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FROM THE ARENA
Column for the Anchorage Times for 21 October 1990
by Wayne Anthony Ross

The recent gubernatorial race activities here in Alaska seem to have caused a flurry of vituperative letters to the editors of the major Alaskan newspapers. In general, their theme seems to revolve around the issue of who really represents the Republican Party, and who represents Republican principles. Some writers maintain that Arliss is the real Republican candidate because she was the victor under the Republican banner in the primary election. Others believe that Wally is the real Republican, because only he supports the principles of the Republican Party Platform.

The real answer to the question is, of course, a difficult one, and depends on how well a person understands just how it is that a political party operates.

A political party, Republican or Democrat, is a group of citizens united for the common purposes of electing public officials and fostering legislation that best represent the values, principles, and beliefs of the majority of the members of that group. While there is room in a political party for persons of opposing viewpoints, generally, on most points, the party is a relatively homogeneous group, adhering to common principles and beliefs.

Political parties get their strength from the grass roots level. Parties rely on their members' willingness to get involved in the political process from the bottom up.

The process works something like this. Every two years the parties hold precinct caucuses. These precinct caucuses are announced in the newspapers. Anybody can come to them, but to have a vote, a participant must register as a member of that particular party. Often, provisions are made which allow party registration right at the caucus itself.

A caucus is merely a fancy name for a meeting. A precinct caucus is a meeting of people from a precinct, to organize the precinct along party lines. These precinct people, generally neighbors of one another, meet and elect precinct officers and discuss what they would like to see happen in state government. If they agree on certain beliefs, they write these beliefs down and agree to put forth these beliefs at future party meetings as proposed planks to a party platform. If they want certain action taken, they draft resolutions and agree to put forth these resolutions at future party meetings. The precinct also elects delegates to the party's district convention. These delegates will represent the precinct at the district convention, and are assigned the responsibility of pushing the beliefs and resolutions passed by the precinct caucus at that district convention. Usually a precinct caucus lasts only an hour or two.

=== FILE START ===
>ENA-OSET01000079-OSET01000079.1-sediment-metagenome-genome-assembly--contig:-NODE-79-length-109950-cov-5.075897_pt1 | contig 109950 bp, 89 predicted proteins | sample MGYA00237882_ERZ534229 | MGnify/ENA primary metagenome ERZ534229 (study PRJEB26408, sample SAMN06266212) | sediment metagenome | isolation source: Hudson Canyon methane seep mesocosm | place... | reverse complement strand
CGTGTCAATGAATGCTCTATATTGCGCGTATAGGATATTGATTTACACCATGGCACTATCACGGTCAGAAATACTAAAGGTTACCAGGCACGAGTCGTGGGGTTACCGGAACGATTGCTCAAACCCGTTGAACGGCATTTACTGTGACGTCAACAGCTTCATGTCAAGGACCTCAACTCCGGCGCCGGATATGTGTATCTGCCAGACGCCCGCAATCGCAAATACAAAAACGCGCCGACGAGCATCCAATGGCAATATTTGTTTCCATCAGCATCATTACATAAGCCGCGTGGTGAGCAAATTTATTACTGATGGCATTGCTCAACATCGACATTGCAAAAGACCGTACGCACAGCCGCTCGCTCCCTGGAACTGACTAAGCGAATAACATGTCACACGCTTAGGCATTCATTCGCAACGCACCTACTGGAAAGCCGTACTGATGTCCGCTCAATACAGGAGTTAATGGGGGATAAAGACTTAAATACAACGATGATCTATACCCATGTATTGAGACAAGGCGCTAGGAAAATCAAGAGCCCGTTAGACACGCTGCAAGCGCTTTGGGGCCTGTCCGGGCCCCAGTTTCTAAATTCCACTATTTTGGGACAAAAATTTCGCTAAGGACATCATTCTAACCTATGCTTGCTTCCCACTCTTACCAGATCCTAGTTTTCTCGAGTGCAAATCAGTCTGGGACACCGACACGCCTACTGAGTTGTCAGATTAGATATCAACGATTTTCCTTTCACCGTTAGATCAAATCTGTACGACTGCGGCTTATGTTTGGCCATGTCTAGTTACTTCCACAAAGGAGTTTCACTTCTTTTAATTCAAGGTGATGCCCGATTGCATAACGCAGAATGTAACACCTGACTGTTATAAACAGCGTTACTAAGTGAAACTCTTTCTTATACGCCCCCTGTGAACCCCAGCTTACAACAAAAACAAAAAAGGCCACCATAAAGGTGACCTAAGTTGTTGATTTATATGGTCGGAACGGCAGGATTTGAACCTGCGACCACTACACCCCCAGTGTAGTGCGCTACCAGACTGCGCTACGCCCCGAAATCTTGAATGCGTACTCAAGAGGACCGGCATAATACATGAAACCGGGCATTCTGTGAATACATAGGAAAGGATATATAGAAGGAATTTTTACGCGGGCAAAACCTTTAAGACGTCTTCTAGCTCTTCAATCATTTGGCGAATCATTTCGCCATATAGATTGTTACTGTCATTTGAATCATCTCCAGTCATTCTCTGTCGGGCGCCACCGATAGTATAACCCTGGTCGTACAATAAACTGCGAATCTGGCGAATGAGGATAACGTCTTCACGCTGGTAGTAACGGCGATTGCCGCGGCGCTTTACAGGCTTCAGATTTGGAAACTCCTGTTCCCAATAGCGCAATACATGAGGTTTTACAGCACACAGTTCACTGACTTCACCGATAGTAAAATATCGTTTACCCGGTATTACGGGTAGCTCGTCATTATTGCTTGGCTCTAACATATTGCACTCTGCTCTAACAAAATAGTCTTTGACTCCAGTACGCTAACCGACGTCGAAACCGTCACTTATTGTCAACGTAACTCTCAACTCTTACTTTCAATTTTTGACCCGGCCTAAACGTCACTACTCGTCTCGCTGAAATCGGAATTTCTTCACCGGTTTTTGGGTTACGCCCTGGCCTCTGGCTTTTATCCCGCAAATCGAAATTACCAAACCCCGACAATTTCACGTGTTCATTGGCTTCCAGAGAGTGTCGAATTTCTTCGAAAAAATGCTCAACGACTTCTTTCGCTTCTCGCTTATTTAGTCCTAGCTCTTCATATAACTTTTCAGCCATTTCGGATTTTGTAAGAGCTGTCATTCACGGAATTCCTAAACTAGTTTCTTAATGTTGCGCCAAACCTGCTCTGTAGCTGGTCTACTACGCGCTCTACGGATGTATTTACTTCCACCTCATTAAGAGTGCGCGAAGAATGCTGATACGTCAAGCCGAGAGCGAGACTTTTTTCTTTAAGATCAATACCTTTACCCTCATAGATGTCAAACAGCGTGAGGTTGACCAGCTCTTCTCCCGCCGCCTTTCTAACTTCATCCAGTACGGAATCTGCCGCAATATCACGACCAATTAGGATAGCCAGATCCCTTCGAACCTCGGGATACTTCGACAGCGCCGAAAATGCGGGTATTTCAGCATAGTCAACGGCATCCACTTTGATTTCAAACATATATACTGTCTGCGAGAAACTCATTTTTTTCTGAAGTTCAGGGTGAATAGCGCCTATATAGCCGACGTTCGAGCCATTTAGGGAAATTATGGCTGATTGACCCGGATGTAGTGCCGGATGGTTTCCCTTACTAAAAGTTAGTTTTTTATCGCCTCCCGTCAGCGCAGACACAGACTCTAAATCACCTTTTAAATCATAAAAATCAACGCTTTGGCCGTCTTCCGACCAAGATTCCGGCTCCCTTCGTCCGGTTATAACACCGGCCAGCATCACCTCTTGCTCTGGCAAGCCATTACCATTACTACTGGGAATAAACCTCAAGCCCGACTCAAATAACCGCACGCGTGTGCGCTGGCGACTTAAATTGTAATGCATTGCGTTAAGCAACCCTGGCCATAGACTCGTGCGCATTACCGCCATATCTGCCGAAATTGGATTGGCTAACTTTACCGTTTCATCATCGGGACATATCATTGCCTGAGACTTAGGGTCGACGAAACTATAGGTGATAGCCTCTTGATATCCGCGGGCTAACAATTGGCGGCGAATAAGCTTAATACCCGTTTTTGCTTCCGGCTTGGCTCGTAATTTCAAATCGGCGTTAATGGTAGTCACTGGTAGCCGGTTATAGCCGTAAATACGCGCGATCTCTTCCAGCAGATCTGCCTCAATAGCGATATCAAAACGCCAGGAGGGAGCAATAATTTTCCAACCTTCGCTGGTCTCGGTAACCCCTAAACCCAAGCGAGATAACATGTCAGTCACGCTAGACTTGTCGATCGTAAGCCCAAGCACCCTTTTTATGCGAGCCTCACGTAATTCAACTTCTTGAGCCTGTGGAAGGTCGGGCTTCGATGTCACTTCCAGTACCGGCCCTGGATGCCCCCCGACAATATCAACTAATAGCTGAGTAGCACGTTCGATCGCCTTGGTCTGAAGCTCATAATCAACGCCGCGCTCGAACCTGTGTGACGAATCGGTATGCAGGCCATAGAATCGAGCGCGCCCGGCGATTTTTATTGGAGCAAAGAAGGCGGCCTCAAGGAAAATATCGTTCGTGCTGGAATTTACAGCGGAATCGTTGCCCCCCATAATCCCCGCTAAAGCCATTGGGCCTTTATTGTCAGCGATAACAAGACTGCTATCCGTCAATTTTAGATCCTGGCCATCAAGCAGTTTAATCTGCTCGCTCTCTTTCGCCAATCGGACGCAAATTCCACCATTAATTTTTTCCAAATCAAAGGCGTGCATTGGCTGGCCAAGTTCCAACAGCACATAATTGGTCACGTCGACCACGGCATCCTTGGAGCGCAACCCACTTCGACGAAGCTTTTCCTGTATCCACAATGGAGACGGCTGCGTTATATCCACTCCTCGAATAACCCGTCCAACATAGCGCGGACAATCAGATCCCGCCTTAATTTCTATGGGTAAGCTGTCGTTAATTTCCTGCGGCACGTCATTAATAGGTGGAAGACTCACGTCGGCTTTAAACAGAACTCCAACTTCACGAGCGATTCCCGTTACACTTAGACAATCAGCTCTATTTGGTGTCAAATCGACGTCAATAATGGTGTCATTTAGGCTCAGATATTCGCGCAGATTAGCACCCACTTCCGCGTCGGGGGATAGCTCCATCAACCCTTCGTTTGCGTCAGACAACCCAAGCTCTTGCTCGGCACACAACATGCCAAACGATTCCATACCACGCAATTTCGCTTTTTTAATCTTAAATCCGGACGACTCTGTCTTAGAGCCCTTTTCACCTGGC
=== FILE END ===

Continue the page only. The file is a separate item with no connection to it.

Several weeks later, the party schedules its district conventions. At these conventions which, again, are announced in the newspaper, delegates from the precincts meet, elect district officers, elect delegates to the state party convention, and discuss and vote on the resolutions and proposed planks which were formulated at the precinct caucuses. Those resolutions and proposed planks which survive the district conventions then become the proposals of the district, and the delegates elected from the district have the responsibility of pushing those beliefs and proposed planks at the party's state convention.

Several months later, the party has its state convention. The delegates elected from the district conventions meet, elect state party officers, and discuss and vote on the resolutions and proposed planks sent up from the various district conventions. Resolutions passed at the state convention become the items that the party pushes for during the upcoming legislative sessions. Proposed planks passed by the convention become the platform of the party. The platform of the party is generally printed, and constitutes an outline of what the party stands for.

The convention process of a party is an involved process. It is stressful. It requires the input of a lot of concerned, interested people. It is usually a lot of work, and a lot of fun. But participants take it very seriously.

So, if you want to find out whether it is Arliss, or Wally, who really represents Republicans, their beliefs, and their principles, forget the labels and take a look at the Republican Party Platform, available at the Party's Headquarters on Fireweed Lane. Then take a look at each candidate's position on the same issues. The candidate that is most in tune with the Party's platform is the one that is the real Republican candidate.

But party labels are only important for party members. About 25 percent of Alaska's voters list themselves as Republicans and a slightly lesser amount call themselves Democrats. About half of all Alaskans do not designate their party affiliation preferring to "keep their options open". Rather than voting for a party and the principles it stands for, these voters often pick and choose their candidates, even if the candidates chosen reflect widely divergent political views. Thus, in Alaskan politics, it really doesn't matter what the candidate calls himself or herself. What matters is how he or she will perform in the elected position. Will he or she get the job done, the way we Alaskans want it done?

We haven't done very well in picking our governors during the last few elections. Often we have had to vote for the lesser of two evils, rather than for the candidate of our choice. Some people thought that after the primary dust had cleared we faced such an election again, a choice between Raggedy Ann and Raggedy Andy. These people believe, that with Wally now in the race, Alaskans at last have a real choice between candidates, and political philosophies. An otherwise dull election now has the potential of becoming very interesting.

 

 


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